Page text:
A federal jury in New Haven has found Kwasi Gyambibi, 40, of Stamford, guilty of health care fraud offenses on Friday.
The trial began on February 11 and the jury returned its verdict Friday afternoon.
According to court documents, statements made in court and the evidence presented during the trial, Mr. Gyambibi worked at UConn-Stamford, and his wife, Kakra Gyambibi, was a physician who worked as a hospitalist at Stamford Hospital.
Advantage Pharmacy was a compounding pharmacy located in Hattiesburg, Mississippi. As a compounding pharmacy, Advantage created compound prescription drugs specifically tailored for individual patients who had a medical need for a compound drug, by mixing together individual ingredients in the exact strength and dosage prescribed by the health care provider to meet the unique needs of a patient.
One tube of a compound drug cream prepared and dispensed by Advantage Pharmacy typically cost health care benefit programs thousands of dollars, and some individual tubes of cream cost more than $11,000 for a one-month supply.
Kwasi Gyambibi acted as, and eventually became, a sales representative for Advantage Pharmacy.
On January 9, 2019, a grand jury in New Haven returned a 19-count indictment alleging that, in 2014 and 2015, Kwasi and Kakra Gyambibi engaged in a scheme to defraud the State of Connecticut Pharmacy Benefit Plan, TRICARE and other health care programs by submitting prescriptions for compound pharmacy medications prepared and dispensed by Advantage Pharmacy.
Although the prescriptions sent to Advantage Pharmacy contained Kakra Gyambibi’s signature, Kakra Gyambibi did not treat, examine, or even meet with the patients for whom the prescriptions were written.
Based on these false and misleading claims, the victim health care programs paid Advantage Pharmacy for the compound prescription drugs.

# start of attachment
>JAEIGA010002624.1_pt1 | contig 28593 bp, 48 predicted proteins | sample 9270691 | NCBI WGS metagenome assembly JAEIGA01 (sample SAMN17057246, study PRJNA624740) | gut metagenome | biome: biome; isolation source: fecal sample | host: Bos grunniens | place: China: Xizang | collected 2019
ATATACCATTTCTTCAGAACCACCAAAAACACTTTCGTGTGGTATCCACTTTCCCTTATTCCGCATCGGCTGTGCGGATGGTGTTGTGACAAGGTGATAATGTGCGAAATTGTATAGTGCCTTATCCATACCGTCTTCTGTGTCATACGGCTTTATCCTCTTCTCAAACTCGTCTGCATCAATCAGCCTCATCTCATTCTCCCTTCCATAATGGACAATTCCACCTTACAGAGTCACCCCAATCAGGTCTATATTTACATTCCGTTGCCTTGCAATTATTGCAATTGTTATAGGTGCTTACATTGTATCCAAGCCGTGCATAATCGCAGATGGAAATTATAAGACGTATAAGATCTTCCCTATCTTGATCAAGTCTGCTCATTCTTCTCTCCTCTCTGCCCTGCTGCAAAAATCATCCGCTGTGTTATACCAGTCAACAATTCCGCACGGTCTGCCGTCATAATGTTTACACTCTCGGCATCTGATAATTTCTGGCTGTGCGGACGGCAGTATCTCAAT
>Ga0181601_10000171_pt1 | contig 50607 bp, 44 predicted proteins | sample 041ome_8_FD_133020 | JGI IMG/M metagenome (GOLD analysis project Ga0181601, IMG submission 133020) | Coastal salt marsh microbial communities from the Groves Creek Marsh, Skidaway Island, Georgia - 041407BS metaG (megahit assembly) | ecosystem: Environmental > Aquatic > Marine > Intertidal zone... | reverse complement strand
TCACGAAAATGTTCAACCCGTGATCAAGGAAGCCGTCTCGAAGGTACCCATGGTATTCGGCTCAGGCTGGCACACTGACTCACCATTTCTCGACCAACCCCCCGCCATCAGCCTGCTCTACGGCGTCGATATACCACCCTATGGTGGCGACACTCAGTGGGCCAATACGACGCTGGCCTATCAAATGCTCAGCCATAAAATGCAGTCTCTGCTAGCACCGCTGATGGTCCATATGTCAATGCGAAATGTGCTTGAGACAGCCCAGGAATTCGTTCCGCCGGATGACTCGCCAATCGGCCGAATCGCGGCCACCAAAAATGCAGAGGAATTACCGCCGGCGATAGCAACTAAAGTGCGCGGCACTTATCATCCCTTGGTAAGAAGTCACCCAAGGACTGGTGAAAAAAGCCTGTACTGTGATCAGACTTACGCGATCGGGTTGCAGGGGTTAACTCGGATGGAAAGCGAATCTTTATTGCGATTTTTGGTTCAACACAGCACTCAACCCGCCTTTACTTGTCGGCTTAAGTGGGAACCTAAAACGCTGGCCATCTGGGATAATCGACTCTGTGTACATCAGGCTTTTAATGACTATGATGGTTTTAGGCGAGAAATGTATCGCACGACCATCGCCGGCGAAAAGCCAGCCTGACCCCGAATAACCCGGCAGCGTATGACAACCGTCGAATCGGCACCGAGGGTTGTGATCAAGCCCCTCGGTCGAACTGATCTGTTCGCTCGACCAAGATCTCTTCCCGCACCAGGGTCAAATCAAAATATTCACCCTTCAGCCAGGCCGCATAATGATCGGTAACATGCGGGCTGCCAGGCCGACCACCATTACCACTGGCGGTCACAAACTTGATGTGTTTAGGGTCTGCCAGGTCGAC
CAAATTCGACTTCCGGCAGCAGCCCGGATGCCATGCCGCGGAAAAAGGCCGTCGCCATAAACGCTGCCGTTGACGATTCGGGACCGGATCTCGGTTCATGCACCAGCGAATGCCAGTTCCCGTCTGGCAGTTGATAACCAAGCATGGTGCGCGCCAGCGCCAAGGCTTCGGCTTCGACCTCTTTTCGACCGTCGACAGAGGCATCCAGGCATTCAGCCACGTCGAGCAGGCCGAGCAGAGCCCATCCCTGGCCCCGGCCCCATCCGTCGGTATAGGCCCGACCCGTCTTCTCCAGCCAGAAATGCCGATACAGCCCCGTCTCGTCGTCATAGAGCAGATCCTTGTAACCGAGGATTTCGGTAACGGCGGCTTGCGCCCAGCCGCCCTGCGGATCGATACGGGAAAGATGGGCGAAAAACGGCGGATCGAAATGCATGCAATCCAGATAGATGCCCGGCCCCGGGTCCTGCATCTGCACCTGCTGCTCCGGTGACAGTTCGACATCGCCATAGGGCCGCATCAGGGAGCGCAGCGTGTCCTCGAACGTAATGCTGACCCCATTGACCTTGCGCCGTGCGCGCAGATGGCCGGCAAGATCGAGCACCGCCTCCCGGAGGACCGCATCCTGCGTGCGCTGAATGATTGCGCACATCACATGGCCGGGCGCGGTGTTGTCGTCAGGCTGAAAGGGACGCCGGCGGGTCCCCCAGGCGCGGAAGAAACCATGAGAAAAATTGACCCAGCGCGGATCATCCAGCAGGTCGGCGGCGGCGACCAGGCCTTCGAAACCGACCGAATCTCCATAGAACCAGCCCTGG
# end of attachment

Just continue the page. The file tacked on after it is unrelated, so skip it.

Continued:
Advantage Pharmacy, in sum, paid commissions of between 15% to 35% to sales representatives, including Kwasi Gyambibi’s close cousin, whom Kwasi Gyambibi considered his brother.
It is alleged that Kwasi and Kakra Gyambibi also induced the victim health care programs to pay Advantage Pharmacy more than $292,000 for their own compound prescription drugs.
The investigation has revealed that this scheme resulted in more than $1.5 million in losses to the victim health care programs.
The jury found Kwasi Gyambibi guilty of two counts of health care fraud related to fraudulent prescriptions for compound drugs that were submitted to Advantage Pharmacy in March 2015, and found him not guilty of seven counts of health care fraud. The jury could not reach a verdict on the other 10 counts in the indictment.
Judge Meyer scheduled sentencing for May 28, 2019, at which time Kwasi Gyambibi faces a maximum term of imprisonment of 20 years.
On January 18, 2019, Kakra Gyambibi pleaded guilty to one count of conspiracy to commit healthcare fraud. She also awaits sentencing.
This investigation is being conducted by New Haven Division of the FBI. US Attorney Durham thanked the Office of the Attorney General of the State of Connecticut, the U.S. Attorney’s Office for the Southern District of Mississippi, the US Department of Justice’s Fraud Section, and the Jackson, Mississippi Division of the FBI for their assistance with the investigation.
John H. Durham, United States Attorney for the District of Connecticut, and Brian C. Turner, Special Agent in Charge of the New Haven Division of the Federal Bureau of Investigation announced the jury’s decision. The case is being prosecuted by Assistant U.S. Attorneys David J. Sheldon and Christopher W. Schmeisser.